Ikuro Teshima

Religion teaches us how to live while facing the profound question of death. One might feel it is pessimistic and unpleasant to ponder death, as many would rather avoid thinking about human frailty and pain. Yet to live without confronting death is to deceive oneself and is not in the true sense "living."

Today let us learn about this subject through a passage from Psalm 90.

God Exists beyond Time and Space

A Prayer of Moses the man of God.

Lord, You have been our dwelling place in all generations.
Before the mountains were brought forth,
Or ever You had formed the earth and the world,
Even from everlasting to everlasting, You are God.
You turn man to destruction,
And say, "Return, O children of men."
For a thousand years in Your sight
Are like yesterday when it is past,
And like a watch in the night.
You carry them away like a flood;
They are like a sleep.
In the morning they are like grass which grows up:
(Psalm 90:1-5)

As the title of Psalm 90 indicates, Moses was indeed a man of God. He lived over 3,000 years ago and desperately struggled to deliver the Israelites from slavery. He led them out of Egypt and into the land of Canaan, but God did not allow Moses to enter Canaan. He saw the land only from the top of Mount Pisgah. Destined to die, he cried over life's loneliness.

Moses at the top of Mount Pisgah

If we assume this psalm is Moses' work, perhaps it reflects his deep emotion late in his life. The psalm teaches us not simply about the loneliness and transience of life but also about living dynamically, weathering life's storms. The psalmist can testify to this because he had overcome the impermanence of life with his strong, resilient Hebrew spirit. Thus, he sang that one understands life only when he has truly solved the question of death.

From verse 1 the phrase "all generations" means "not only in this world, but also in the next." When the psalmist first calls out to God, "Lord, You have been"—speaking to the infinite and everlasting One—the psalm becomes a prayer more than a poem.

When a frail human being calls out, "O God, who exists in all generations, in this world and the next," his groaning prayer becomes the birth cry of a soul, like a newborn causing God labor pains. That is the moment a soul is newly awakened, as the apostle Paul said in Acts 17:28: "In Him [God] we live and move and have our being."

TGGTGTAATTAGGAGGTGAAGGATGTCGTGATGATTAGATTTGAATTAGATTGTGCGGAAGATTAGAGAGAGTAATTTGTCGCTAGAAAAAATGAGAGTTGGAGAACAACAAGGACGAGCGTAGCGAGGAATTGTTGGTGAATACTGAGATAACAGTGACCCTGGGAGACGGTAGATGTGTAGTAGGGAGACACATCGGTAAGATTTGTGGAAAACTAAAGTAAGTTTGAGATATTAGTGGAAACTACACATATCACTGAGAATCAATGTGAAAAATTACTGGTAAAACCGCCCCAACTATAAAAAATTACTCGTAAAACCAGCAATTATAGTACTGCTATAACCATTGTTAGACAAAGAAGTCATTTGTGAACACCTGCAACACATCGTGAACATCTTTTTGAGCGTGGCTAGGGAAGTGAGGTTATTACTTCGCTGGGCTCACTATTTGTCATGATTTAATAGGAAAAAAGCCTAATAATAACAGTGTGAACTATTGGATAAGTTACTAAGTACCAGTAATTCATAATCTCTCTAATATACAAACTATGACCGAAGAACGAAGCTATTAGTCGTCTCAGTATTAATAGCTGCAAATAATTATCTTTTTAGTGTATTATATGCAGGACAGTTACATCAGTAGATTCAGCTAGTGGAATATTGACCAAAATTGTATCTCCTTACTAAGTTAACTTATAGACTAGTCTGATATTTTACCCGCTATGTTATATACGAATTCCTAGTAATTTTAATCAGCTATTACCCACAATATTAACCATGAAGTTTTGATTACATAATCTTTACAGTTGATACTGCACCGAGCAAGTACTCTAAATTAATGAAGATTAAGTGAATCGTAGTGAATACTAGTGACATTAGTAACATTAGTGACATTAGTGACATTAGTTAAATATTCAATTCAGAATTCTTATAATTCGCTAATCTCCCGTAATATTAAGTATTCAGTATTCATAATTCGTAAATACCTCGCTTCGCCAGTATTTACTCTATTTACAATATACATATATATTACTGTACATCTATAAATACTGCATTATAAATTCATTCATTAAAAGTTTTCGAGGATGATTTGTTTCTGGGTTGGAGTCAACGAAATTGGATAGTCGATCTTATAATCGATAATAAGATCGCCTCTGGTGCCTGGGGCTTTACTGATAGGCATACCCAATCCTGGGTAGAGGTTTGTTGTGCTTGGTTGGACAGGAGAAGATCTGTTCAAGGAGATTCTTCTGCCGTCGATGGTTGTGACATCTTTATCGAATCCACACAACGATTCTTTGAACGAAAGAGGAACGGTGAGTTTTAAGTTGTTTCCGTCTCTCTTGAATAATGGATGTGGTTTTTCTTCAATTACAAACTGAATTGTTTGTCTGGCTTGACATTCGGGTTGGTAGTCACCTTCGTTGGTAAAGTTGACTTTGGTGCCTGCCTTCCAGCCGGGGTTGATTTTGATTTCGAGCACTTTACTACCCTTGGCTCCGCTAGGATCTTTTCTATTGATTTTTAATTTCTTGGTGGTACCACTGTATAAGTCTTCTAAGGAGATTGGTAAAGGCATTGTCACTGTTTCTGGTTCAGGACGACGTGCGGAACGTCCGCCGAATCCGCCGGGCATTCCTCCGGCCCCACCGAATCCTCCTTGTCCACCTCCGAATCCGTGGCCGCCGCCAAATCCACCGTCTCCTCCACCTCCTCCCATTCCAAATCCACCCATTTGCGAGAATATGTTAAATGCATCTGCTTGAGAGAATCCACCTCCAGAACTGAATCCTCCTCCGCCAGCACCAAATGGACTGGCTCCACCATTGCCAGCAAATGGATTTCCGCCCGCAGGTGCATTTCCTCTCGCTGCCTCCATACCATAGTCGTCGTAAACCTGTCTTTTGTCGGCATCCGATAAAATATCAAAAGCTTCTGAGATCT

Psalm 139:16 says, "Your eyes saw my substance, being yet unformed. And in Your book they all were written, The days fashioned for me, When as yet there were none of them." As proclaimed in this verse, we were known and formed by God before we were born; even after we die, we cannot escape His domain. Humans live in the everlasting bosom of God.

The World before Time

Psalm 90:2 begins, "Before the mountains were brought forth …" Why are mountains mentioned first? Compared with the inhabited plains, mountains are regarded as the more solid and steadfast landforms. Even before the formation of enduring mountains, "You are God."

"Or ever You had formed the earth and the world, Even from everlasting to everlasting"—yes, before the universe existed, He was and is God! This notion is certainly compelling.

Psalm 89:52 says, "Blessed be the Lord forevermore! Amen and Amen." Indeed, religion deals with eternity rather than time. Only if we gain insight into eternity will we comprehend the question of time.

Eternity in the original Hebrew text is olam, also translated as "forevermore," "everlasting," and "ages." Translations for the Greek word αιων (aion) include "an age" and "a cycle of time." However, these translations do not appropriately reflect the meaning of olam. The expression of verse 2, "Even from everlasting to everlasting"—from olam to olam—does not simply repeat an infinite length of time.

Olam, derived from the Hebrew alam, means "hidden" or "to conceal" In other words, eternity, which means "unending" is hidden and invisible. The eternal God really exists but is concealed.

We gain a sense of time after we are born into this world, but the times before birth and after death are beyond our comprehension—hidden mysteries.

Genesis opens with this: "In the beginning God created the heavens and the earth" (1:1). With the creation of the heavens and the earth, time was born; that is, the notion of time came into existence. It is the realm before creation, before time, that we call the hidden world, eternity (olam).

God exists from everlasting to everlasting. A concealed eternity exists before birth, and so does the hidden, everlasting world of mystery after death; this is a wonder and an awe to humans. We attempt to grasp eternity only when we are fearfully awestruck by the solemnness of what preceded creation! Psalm 139:15 proclaims, "My frame was not hidden from You, When I was made in secret, And skillfully wrought in the lowest parts of the earth." We were created as human beings in the hidden realm of eternity and sent to Earth. However, when death calls us, we in turn return to this hidden, everlasting world.

(1956)
(To be continued)